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Wednesday, December 30, 2009

"It's the empty suit, stupid!"

Related Link » Obama and Our Post-Modern Race Problem
The president always knew that his greatest appeal was not as a leader but as a cultural symbol.

“The lie of seeing clothes where there were none amounted to a sophistication — joining oneself to an obvious falsehood in order to achieve social acceptance. In such a sophistication there is an unspoken agreement not to see what one clearly sees — in this case the emperor's flagrant nakedness. America's primary race problem today is our new "sophistication" around racial matters. Political correctness is a compendium of sophistications in which we join ourselves to obvious falsehoods ("diversity") and refuse to see obvious realities (the irrelevance of diversity to minority development). I would argue further that Barack Obama's election to the presidency of the United States was essentially an American sophistication, a national exercise in seeing what was not there and a refusal to see what was there — all to escape the stigma not of stupidity but of racism. Barack Obama, elegant and professorially articulate, was an invitation to sophistication that America simply could not bring itself to turn down. If "hope and change" was an empty political slogan, it was also beautiful clothing that people could passionately describe without ever having seen. [...] A greater problem for our nation today is that we have a president whose benign — and therefore desirable — blackness exempted him from the political individuation process that makes for strong, clear-headed leaders. He has not had to gamble his popularity on his principles, and it is impossible to know one's true beliefs without this. In the future he may stumble now and then into a right action, but there is no hard-earned center to the man out of which he might truly lead.”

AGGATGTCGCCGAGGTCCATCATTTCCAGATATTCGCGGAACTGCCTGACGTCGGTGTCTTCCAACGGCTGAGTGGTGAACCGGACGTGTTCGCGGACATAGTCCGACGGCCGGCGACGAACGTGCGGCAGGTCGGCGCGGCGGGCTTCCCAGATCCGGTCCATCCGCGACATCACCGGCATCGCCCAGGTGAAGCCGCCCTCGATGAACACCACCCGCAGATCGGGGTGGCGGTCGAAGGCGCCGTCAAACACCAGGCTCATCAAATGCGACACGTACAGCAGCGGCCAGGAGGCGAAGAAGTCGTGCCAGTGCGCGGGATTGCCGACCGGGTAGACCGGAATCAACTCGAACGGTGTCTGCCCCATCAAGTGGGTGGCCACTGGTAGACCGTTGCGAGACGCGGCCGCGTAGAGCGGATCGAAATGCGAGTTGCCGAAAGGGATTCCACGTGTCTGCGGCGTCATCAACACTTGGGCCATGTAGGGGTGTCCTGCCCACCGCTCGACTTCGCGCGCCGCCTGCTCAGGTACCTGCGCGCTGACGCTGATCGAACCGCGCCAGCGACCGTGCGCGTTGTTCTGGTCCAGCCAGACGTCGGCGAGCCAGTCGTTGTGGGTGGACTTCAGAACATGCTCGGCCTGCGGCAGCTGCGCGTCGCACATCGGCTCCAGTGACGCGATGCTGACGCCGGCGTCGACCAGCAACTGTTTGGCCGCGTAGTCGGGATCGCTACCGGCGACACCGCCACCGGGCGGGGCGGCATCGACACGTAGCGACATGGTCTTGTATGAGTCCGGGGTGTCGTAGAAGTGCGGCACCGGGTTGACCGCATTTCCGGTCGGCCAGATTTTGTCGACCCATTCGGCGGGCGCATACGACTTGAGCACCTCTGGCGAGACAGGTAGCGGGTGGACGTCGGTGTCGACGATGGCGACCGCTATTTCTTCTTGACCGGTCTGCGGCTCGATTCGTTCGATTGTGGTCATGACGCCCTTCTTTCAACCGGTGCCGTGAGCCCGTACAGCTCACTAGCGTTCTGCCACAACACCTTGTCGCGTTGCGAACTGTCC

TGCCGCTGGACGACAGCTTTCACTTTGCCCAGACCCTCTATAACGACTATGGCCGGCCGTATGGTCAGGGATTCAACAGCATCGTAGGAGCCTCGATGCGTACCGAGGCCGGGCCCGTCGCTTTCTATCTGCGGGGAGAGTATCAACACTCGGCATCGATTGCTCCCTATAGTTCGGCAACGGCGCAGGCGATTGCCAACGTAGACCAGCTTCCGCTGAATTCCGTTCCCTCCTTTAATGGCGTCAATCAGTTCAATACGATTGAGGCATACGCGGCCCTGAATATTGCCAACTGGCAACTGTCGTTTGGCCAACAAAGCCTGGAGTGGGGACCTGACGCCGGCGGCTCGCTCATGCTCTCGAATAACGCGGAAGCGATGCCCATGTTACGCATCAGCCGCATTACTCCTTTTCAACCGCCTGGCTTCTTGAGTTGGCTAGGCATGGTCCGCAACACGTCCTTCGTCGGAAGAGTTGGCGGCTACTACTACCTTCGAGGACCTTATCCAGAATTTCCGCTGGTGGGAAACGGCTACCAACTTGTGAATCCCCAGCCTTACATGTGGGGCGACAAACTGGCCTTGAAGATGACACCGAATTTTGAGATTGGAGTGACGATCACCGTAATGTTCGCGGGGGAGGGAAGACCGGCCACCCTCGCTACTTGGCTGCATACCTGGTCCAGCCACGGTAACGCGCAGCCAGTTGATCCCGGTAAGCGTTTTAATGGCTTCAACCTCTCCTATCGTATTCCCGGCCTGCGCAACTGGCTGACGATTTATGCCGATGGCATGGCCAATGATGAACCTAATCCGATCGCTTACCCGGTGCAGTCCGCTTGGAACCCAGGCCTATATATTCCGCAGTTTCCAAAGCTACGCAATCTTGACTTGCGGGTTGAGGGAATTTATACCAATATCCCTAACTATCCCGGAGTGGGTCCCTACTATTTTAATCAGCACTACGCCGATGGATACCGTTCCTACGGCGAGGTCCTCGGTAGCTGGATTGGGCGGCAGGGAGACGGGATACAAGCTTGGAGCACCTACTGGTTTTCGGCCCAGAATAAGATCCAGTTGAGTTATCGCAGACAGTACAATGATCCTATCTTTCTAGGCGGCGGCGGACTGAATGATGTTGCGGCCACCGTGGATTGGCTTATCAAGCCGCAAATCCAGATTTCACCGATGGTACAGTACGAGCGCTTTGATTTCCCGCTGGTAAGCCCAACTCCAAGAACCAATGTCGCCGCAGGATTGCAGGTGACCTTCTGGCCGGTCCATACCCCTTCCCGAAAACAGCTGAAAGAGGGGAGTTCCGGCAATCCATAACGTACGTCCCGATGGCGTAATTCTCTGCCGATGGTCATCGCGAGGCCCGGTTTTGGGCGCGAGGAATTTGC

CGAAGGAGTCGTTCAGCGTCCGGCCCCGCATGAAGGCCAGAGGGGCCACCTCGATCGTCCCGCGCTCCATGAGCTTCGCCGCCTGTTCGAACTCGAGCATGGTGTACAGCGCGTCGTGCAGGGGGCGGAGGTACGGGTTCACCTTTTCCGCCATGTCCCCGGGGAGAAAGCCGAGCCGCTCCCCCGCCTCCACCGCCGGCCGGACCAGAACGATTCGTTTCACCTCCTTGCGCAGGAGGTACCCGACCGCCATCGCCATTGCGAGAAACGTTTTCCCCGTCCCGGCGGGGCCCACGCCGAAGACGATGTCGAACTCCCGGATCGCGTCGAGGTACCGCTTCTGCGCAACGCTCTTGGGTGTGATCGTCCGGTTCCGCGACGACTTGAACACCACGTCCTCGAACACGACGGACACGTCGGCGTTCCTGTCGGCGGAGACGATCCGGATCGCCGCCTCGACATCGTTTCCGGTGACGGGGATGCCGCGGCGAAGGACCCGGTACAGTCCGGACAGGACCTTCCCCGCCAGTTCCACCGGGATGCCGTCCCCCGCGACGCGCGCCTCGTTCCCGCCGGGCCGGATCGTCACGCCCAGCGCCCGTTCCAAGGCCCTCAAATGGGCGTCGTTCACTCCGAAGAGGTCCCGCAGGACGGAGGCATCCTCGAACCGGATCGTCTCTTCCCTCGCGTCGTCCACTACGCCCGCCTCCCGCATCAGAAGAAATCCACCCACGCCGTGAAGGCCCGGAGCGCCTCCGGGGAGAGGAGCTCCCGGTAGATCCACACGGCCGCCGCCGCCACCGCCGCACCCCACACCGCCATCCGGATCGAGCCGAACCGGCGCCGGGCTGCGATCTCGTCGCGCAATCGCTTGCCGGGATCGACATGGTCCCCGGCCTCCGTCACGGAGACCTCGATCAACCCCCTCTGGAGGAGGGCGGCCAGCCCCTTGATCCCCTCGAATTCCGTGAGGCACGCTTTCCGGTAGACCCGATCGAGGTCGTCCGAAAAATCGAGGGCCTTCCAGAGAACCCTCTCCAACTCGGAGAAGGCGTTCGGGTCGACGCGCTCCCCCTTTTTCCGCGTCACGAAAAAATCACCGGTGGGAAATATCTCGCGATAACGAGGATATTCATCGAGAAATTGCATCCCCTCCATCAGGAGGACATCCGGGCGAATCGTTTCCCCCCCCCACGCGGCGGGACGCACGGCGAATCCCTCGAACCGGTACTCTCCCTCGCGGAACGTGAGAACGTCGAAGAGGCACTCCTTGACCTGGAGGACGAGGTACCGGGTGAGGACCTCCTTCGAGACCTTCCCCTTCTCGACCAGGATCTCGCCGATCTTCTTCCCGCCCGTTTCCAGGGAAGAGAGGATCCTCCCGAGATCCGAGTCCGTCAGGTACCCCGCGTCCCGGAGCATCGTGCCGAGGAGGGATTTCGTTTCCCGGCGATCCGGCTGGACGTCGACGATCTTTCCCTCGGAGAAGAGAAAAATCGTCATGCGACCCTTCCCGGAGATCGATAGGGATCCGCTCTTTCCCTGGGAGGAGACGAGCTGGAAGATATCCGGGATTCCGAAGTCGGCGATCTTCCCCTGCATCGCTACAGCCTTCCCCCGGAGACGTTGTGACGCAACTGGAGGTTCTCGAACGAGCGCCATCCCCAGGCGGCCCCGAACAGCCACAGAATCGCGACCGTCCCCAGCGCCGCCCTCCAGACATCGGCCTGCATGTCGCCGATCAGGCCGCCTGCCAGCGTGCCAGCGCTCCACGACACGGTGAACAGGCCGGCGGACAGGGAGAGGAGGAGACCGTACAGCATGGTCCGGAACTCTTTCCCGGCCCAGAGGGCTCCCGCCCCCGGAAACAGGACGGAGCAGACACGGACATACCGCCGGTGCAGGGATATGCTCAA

— By SHELBY STEELE, senior research fellow at Stanford University's Hoover Institution, DECEMBER 29, 2009 (WSJ)
Mr. Steele presents an erudite essay on the guilt-ridden self-indulgence of the American electorate in November, 2008. His observations are insightful and unabashedly articulate. I urge my blog-readers to read the entire essay.

I have just a minor quibble. Steele bases his insights on their apparent analogy with the parable, "The Emperor's New Clothes", in which the mass hysteria is burst when a child observes naively that the emperor has no clothes.

I suggest that a much more accurate analogy is available from a paraphrasing of a phrase coined by Clinton-campaign strategist James Carville, "It's the economy, stupid", in which one substitutes "empty suit" for "economy".

America's electorate was mesmerized not by the fiction of a "clothed emperor" but by the fiction of a "full suit".

Post #1,064 "It's the empty suit, stupid!"

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